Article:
At the Master Your Garden Expo, Patsy Moss will teach a seminar Saturday afternoon on how to build a garden railroad and plants that work well in landscaping them. Miniature crape myrtles add color to the railroad’s greenhouse setting.
IF YOU GO
* What: Master Your Garden expo.
* When: 10 a.m.-6 p.m. Saturday-Sunday, April 12-13.
* Where: Camp Jordan Arena in East Ridge.
* Admission: $5 ages 13 and older, ticket good both days.
Saturday, April 12
10:30 a.m.: Mark Issenberg — Succulents
Noon: Linda Fraser — Art in the Garden
1:30 p.m.: Clayton Beaty, Fertilizers for a Great Garden
3 p.m.: Patsy Moss of Yorktown, Va., Garden Railroading
Sunday, April 13
10:30 a.m.: Karen Webster — Miniature and Fairy Gardens
Noon: Tina Jennings — Heirloom Roses
1:30 p.m.: Pat Stewart — Herbs
The expo also will include the first half of a six-hour workshop on Tennessee Smart Yards. “From 3 to 6 p.m on Sunday, Part I will cover landscape design, water conservation, mulching and more. This workshop requires preregistration and there is a small fee,” says Master Gardener Sue Henley. Part 2 will be held at a later date. To register for the Smart Yard session, call the UT Extension Office, 423-855-6113.
For 40 years, Patsy Moss studied human cells on weekdays, then focused on plants over the weekend.
“My husband is a great model train enthusiast,” the former Fort Oglethorpe, Ga., resident says in a phone interview from her home in Yorktown, Va. “‘I went with him to a train shop and saw a magazine on garden railroading and I said, “Honey, we’re going outside!”
And did they ever.
The couple collaborated on a backyard model railroad layout, nicknamed Sugar Lands RR, that has been featured in Virginia newspapers and several Tidewater area train shows. More than 100 feet of stationary track winds through a town, tunnel and over a pond in a layout that is 40 feet long and 13 feet wide.
Moss is one of six speakers who will present seminars Saturday and Sunday, April 12-13, at the Master Your Garden expo presented by the Hamilton County Master Gardeners. The event, set for Camp Jordan in East Ridge, will include 70 vendors/exhibitors, live demonstrations, gardening lectures, even a children’s corner to plant the seeds of interest in youngsters under age 12.
“The Master Gardeners will be giving demonstrations on raised bed gardening, how to make and use rain barrels, composting and the do’s and don’ts of mulching,” says Master Gardener Sue Henley.
And all lecturers will also be vendors in the expo, she adds.
Whether visitors are garden novices or pros, raising flowers or vegetables, expo organizers have tried to make sure there is something to interest everyone, she says.
Moss says she will be teaching how to start a garden railroad in her Saturday seminar, since they are not as common in the South and East as they are on the West Coast. As with any hobby, she explains, there are products such as houses, people and other accessories specifically for garden railroad hobbyists.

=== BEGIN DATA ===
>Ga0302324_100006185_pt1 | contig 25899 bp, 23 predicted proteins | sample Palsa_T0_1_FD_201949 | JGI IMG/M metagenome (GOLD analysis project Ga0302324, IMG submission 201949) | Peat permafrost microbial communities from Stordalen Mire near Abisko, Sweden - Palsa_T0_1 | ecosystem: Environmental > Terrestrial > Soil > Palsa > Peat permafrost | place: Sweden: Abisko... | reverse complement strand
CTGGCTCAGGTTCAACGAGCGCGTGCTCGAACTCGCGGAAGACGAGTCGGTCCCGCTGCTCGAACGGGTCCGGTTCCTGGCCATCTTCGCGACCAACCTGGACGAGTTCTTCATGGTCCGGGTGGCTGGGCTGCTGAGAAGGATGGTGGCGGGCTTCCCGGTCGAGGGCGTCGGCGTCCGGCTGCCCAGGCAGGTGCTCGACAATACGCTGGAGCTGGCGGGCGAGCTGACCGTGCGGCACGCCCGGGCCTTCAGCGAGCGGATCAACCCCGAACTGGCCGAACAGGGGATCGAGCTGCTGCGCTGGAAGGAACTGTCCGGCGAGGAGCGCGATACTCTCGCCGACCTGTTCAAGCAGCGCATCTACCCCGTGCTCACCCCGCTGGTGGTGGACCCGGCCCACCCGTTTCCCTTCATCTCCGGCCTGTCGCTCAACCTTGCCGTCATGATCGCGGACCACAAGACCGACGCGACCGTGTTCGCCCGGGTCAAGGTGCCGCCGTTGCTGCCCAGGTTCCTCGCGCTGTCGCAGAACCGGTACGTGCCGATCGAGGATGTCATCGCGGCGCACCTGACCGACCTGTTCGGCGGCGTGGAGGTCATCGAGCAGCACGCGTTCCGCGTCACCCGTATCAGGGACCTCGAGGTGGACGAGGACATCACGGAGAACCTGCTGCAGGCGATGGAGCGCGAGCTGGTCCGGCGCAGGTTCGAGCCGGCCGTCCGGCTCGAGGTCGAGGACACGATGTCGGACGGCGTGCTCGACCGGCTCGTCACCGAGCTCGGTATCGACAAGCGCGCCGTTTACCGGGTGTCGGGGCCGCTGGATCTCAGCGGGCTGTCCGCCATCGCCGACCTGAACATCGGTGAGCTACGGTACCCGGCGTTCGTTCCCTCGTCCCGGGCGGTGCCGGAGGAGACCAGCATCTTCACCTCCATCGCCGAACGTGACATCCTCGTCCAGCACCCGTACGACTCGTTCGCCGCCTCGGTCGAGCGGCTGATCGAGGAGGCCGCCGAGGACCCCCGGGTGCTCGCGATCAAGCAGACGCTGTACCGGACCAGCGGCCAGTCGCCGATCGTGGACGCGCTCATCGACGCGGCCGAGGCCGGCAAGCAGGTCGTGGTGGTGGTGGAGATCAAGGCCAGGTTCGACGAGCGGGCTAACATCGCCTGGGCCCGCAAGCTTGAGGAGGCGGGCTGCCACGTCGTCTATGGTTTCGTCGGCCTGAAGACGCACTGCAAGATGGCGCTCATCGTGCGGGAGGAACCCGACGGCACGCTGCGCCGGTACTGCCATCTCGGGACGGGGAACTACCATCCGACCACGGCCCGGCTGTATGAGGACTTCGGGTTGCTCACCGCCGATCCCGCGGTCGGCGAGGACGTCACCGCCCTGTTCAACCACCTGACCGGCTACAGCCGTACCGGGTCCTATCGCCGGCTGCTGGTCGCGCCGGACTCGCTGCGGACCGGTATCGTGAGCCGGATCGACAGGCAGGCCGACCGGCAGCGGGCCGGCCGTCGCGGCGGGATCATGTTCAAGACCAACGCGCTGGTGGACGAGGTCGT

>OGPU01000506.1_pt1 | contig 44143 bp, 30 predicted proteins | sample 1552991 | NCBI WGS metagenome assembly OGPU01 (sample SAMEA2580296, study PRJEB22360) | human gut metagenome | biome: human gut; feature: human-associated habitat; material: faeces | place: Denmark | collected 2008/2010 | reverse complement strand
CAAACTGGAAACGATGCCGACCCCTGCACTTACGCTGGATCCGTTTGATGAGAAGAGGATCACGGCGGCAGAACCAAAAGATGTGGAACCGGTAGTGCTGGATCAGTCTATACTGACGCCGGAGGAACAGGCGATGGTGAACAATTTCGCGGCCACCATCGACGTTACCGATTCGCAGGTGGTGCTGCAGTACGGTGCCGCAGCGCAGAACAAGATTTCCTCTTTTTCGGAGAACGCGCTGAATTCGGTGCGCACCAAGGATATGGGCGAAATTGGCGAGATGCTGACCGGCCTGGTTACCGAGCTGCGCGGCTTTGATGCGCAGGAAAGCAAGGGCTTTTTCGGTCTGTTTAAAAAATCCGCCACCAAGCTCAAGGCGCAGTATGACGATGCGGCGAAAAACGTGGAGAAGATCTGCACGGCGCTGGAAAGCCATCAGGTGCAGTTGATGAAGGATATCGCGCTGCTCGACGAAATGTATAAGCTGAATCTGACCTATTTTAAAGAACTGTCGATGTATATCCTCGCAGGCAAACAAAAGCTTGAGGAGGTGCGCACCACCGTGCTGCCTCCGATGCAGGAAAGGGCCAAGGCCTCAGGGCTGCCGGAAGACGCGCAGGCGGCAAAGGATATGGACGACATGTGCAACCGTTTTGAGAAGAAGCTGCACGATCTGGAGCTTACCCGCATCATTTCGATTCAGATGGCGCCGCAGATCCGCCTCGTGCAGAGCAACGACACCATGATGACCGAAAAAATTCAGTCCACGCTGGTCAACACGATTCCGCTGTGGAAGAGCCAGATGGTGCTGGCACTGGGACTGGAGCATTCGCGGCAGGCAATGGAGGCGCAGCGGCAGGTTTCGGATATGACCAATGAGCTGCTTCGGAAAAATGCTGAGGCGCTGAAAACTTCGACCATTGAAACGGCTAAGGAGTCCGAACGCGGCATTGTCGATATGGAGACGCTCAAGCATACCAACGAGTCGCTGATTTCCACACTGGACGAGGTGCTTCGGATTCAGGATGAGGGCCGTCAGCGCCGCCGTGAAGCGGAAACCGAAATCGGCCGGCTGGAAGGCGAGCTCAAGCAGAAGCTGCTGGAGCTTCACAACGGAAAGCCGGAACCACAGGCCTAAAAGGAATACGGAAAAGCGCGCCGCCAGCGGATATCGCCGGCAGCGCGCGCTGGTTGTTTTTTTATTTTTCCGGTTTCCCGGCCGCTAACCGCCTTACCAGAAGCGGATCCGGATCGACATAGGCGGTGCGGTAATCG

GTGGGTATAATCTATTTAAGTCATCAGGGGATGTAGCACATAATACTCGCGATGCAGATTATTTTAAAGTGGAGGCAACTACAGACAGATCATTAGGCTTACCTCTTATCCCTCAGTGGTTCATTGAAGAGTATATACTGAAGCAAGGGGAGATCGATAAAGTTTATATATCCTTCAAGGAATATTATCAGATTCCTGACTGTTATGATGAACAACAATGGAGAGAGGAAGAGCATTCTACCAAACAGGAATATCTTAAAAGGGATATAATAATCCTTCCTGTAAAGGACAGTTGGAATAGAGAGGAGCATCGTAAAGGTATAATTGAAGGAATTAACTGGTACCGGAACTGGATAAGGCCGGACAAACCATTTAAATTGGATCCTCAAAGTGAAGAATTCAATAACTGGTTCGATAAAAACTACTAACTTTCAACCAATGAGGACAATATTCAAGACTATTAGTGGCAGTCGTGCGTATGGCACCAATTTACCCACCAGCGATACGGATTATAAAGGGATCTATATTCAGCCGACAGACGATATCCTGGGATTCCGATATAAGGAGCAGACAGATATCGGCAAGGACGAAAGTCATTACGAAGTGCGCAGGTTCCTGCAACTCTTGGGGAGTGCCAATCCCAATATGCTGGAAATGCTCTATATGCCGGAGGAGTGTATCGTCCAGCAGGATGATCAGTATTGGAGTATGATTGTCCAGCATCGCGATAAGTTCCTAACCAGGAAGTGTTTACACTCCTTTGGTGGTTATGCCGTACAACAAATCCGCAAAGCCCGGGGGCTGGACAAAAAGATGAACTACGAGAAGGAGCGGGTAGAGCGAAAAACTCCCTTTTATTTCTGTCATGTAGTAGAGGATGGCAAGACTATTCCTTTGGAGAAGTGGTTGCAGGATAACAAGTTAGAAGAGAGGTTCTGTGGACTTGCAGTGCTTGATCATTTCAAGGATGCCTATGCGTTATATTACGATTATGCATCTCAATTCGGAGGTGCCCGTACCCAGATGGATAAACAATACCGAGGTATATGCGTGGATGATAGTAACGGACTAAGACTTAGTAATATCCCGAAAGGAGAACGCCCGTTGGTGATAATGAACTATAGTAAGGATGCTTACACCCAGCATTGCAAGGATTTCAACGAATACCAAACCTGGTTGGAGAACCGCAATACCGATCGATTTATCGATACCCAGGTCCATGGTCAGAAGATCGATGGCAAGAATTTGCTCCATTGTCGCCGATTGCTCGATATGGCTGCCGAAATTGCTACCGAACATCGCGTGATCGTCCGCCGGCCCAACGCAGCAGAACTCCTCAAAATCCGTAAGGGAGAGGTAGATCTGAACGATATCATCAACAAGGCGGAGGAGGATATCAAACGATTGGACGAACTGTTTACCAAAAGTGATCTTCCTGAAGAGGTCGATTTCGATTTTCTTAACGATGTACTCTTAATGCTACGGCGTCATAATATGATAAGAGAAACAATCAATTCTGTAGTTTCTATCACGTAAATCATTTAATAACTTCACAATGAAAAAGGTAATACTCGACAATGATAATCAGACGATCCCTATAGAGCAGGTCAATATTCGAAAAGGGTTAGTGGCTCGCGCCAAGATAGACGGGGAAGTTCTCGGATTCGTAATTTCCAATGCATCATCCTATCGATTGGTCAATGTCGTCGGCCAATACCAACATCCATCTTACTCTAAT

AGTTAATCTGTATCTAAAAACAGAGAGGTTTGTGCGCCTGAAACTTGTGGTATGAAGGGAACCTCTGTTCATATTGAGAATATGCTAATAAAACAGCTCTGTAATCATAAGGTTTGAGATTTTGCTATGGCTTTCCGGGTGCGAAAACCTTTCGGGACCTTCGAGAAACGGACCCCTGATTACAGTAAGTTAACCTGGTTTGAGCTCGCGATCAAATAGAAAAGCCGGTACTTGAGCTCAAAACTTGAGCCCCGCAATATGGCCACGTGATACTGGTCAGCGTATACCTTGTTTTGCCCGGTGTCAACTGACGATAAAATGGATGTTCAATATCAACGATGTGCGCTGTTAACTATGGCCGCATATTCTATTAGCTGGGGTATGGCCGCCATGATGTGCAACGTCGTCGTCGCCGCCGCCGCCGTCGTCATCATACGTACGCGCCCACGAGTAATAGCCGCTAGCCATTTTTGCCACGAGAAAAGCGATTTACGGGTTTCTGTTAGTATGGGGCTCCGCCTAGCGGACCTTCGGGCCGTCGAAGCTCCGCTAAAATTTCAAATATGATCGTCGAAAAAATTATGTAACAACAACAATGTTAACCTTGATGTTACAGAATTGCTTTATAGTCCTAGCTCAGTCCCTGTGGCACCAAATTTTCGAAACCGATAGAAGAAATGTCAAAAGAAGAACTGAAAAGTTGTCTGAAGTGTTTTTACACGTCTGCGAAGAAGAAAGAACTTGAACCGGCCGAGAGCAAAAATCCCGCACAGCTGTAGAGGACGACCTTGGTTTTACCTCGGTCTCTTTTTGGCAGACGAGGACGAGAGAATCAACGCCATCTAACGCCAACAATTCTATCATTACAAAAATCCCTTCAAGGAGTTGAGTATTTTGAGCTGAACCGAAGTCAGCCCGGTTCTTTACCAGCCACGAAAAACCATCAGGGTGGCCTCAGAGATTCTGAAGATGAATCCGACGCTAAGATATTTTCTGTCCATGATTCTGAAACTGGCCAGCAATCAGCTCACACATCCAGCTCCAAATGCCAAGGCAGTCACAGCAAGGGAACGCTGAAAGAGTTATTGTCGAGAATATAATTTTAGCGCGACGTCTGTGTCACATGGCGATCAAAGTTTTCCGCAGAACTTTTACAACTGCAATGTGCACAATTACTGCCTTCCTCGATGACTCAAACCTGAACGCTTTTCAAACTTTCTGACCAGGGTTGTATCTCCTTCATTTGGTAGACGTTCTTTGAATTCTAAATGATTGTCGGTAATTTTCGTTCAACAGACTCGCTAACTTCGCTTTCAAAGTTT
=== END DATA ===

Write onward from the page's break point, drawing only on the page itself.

“But that can get expensive buying those houses, so I decided to use cookie jars,” she says. “I must have 75. I have a grocery, bakery, antique store, toy shop, bank, hotel, factory and greenhouse. People started giving them to me. I put them out about mid-April and they stay out through October. The copper alloy track is out there permanently.”
At the expo, she’ll offer suggestions on live plantings to add vegetation to garden railroads.
“The miniature Alberta Spruce is the No. 1 choice. They only get about 3 feet tall and have small needles so they look realistic. Mini are the No. 2 choice in plants for garden railroads. They grow about 8 inches high,” she describes.
She has also incorporated Lenten roses, Mexican heather, miniature crepe myrtles and deutzia with “white flowers that looks just like a dogwood blossoming.”
She used her imagination to “bonzai pine trees” and sweetgums. “I just keep cutting their tops off, cutting them short to fit the layout.”
Another workshop leader, Linda Fraser , will lead a discussion on Art in the Garden. The Atlanta artist specializes in native plants of the Southeast.
After moving to Atlanta, she began collecting specimens of plants on her property for a herbarium. She decided the best way to learn the plants’ features in order to recognize them was to draw them, according to her website.
She now has 85 watercolor and pencil drawings of these plants, many incorporating native insects or woodland creatures. She’s been featured on Georgia Public Television, and her work has been shown in exhibitions from Gatlinburg, Tenn., to Callaway Gardens in Pine Mountain, Ga.
Contact Susan Pierce at firstname.lastname@example.org or 423-757-6284.
Susan Palmer Pierce is a reporter and columnist in the Life department. She began her journalism career as a summer employee 1972 for the News Free Press, typing bridal announcements and photo captions. She became a full-time employee in 1980, working her way up to feature writer, then special sections editor, then Lifestyle editor in 1995 until the merge of the NFP and Times in 1999. She was honored with the 2007 Chattanooga Woman of ...